My father, as a young man
My father, as a young man

My Father's Role in the Life of the Family

My father's career progressed after we moved back to England. He worked at various times in several electronics companies - British and American - ultimately assuming the position of Sales Director in an American company based in New York State - 'Rochester Instrument Systems' - which sold electronics equipment worldwide. In this and in other capacities he travelled widely, notably spending time in America, in India, in South-East Asia, and Eastern Europe. (He was in Czechoslovakia at the time of the abortive anti-Soviet uprising in 1968). My father was indisputably bright. Indeed, recalling some of his opinions and comments on news events, financial affairs and other matters, and also his handling of his many business activities, I maintain to this day that in his prime he was probably the most perceptive person I have ever met. That is not a biased opinion - I am objective and I can recognise faults as well as virtues in my parents. But in the case of my father, intellect was not an area in which he was found wanting. Unfortunately my father's career meant that he commuted long distances to work, and his overseas travels meant that he also spent much time away from the family. And when not at work, his hobbies and interests were few. D.I.Y was a forte, and he enjoyed watching sport, but little else of note.

My mother, as a young woman
My mother, as a young woman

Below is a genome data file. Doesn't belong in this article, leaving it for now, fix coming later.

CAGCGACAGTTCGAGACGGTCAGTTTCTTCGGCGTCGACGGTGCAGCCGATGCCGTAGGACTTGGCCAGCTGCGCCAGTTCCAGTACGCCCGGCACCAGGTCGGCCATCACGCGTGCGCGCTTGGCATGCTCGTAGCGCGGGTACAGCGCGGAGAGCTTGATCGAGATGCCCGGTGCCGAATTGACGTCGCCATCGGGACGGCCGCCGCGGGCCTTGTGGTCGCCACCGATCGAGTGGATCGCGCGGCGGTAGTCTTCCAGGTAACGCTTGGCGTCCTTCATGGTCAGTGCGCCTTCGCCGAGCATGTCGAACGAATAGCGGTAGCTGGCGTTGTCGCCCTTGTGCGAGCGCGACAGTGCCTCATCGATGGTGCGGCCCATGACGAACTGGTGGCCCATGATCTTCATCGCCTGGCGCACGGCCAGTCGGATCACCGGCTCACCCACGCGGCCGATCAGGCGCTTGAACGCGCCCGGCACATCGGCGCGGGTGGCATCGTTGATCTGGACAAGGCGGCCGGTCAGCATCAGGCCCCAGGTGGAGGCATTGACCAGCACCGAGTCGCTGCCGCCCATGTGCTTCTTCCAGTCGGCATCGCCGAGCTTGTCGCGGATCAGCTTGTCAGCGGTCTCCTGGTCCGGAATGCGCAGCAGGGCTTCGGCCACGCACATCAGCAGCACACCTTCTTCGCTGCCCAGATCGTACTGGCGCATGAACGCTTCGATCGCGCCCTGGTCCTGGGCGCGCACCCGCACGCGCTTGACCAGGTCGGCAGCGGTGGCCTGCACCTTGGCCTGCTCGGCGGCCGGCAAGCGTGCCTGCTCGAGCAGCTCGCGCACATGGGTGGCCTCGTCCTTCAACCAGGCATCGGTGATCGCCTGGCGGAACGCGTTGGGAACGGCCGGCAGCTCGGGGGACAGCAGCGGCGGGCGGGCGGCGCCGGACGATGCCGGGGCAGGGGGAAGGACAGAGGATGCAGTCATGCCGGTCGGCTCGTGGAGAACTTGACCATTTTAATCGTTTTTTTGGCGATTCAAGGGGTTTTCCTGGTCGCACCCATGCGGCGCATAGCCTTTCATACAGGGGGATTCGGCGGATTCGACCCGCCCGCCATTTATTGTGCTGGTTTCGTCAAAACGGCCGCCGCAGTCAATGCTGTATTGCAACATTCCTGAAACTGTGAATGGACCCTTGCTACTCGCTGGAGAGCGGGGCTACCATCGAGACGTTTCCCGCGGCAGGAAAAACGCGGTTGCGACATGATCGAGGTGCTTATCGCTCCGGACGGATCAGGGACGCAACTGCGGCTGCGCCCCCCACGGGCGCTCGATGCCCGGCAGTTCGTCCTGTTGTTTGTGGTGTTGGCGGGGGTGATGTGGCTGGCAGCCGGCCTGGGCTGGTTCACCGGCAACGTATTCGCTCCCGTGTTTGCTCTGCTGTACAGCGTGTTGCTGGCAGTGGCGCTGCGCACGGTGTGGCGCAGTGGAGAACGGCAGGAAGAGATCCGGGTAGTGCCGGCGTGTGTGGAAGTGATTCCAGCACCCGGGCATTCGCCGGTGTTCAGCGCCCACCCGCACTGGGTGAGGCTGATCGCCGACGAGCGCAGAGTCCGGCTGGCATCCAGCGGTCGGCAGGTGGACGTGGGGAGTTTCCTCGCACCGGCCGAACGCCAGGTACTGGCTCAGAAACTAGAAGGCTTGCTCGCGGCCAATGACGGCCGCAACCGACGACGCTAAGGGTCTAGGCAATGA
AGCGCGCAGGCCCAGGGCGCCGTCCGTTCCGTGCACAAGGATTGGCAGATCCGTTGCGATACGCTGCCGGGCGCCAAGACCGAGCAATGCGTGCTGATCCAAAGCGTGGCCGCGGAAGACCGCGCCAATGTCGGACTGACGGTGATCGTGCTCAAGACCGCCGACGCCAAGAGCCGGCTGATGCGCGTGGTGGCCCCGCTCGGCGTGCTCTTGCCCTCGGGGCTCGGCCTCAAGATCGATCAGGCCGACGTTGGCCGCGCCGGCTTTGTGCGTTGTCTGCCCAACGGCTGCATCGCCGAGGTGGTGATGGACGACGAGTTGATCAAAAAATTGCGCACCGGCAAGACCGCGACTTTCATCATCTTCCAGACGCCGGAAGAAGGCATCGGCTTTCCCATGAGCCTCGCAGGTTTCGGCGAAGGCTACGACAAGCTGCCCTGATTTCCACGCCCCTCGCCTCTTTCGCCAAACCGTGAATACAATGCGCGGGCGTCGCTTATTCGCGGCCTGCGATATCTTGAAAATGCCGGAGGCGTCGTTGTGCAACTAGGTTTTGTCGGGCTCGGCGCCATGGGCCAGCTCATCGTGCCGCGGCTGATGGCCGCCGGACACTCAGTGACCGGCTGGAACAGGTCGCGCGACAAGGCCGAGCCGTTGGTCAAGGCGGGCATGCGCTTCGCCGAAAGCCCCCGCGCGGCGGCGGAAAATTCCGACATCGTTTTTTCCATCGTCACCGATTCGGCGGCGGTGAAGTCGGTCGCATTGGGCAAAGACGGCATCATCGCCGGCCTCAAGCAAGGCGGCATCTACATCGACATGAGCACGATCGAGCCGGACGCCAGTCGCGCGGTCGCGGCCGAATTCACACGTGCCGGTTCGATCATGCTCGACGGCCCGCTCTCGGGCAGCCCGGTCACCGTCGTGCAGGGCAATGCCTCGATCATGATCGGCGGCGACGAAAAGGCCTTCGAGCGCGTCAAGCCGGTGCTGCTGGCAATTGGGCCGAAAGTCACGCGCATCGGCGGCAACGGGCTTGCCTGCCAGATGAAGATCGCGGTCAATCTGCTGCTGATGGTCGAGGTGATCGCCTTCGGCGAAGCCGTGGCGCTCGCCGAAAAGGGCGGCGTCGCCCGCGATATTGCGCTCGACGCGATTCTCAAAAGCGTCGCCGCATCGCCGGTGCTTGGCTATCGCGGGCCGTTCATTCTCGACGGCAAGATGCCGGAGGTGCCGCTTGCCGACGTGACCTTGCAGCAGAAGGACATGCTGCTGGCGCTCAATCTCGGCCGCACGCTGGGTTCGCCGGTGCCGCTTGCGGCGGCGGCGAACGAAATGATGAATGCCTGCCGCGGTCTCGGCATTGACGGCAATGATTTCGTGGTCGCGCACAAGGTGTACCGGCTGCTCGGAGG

My Mother's Role in the Life of the Family

My parents' marriage was very much a traditional one of the time, in the sense that it was my father who went out to work and concerned himself with the bread winning. My mother's role was that of housewife, staying at home throughout all of the childrens' younger years. Her role as she saw it was to provide meals, keep the house clean, and generally look after us. In this she worked tirelessly, seemingly spending far more time in the kitchen than relaxing or enjoying herself. This applied throughout our childhood, and later on in her role as grandmother to my brother's two young children. She was the gel which would hold the family together when dad was so often away on business, and when the children - and later the grandchildren - were young. it seemed she lived her whole life without personal ambition, drive, or desire to develop a career. Her only genuine interests other than the needs of the family were knitting and gardening.